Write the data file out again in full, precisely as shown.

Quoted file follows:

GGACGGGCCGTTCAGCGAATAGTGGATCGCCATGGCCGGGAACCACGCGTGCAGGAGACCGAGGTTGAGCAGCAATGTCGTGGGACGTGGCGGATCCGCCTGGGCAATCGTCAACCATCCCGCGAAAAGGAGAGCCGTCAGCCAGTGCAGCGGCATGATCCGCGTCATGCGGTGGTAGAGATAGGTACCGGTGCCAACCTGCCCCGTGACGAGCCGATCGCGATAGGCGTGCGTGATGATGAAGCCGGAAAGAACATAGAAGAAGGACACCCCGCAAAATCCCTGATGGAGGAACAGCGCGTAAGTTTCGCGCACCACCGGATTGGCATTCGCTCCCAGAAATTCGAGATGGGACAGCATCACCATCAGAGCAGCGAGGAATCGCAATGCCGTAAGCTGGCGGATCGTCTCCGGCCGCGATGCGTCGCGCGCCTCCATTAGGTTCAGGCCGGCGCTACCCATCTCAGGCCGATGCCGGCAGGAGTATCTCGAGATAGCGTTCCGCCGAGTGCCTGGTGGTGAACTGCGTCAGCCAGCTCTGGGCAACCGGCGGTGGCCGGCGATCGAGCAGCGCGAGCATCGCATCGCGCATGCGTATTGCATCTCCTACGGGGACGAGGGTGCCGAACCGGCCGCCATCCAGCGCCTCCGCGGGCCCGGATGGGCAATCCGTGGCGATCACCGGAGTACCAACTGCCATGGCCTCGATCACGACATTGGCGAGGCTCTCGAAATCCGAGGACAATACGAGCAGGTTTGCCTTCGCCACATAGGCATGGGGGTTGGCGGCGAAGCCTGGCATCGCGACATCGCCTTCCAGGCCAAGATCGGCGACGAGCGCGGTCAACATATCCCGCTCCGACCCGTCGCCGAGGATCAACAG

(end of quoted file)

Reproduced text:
GGACGGGCCGTTCAGCGAATAGTGGATCGCCATGGCCGGGAACCACGCGTGCAGGAGACCGAGGTTGAGCAGCAATGTCGTGGGACGTGGCGGATCCGCCTGGGCAATCGTCAACCATCCCGCGAAAAGGAGAGCCGTCAGCCAGTGCAGCGGCATGATCCGCGTCATGCGGTGGTAGAGATAGGTACCGGTGCCAACCTGCCCCGTGACGAGCCGATCGCGATAGGCGTGCGTGATGATGAAGCCGGAAAGAACATAGAAGAAGGACACCCCGCAAAATCCCTGATGGAGGAACAGCGCGTAAGTTTCGCGCACCACCGGATTGGCATTCGCTCCCAGAAATTCGAGATGGGACAGCATCACCATCAGAGCAGCGAGGAATCGCAATGCCGTAAGCTGGCGGATCGTCTCCGGCCGCGATGCGTCGCGCGCCTCCATTAGGTTCAGGCCGGCGCTACCCATCTCAGGCCGATGCCGGCAGGAGTATCTCGAGATAGCGTTCCGCCGAGTGCCTGGTGGTGAACTGCGTCAGCCAGCTCTGGGCAACCGGCGGTGGCCGGCGATCGAGCAGCGCGAGCATCGCATCGCGCATGCGTATTGCATCTCCTACGGGGACGAGGGTGCCGAACCGGCCGCCATCCAGCGCCTCCGCGGGCCCGGATGGGCAATCCGTGGCGATCACCGGAGTACCAACTGCCATGGCCTCGATCACGACATTGGCGAGGCTCTCGAAATCCGAGGACAATACGAGCAGGTTTGCCTTCGCCACATAGGCATGGGGGTTGGCGGCGAAGCCTGGCATCGCGACATCGCCTTCCAGGCCAAGATCGGCGACGAGCGCGGTCAACATATCCCGCTCCGACCCGTCGCCGAGGATCAACAG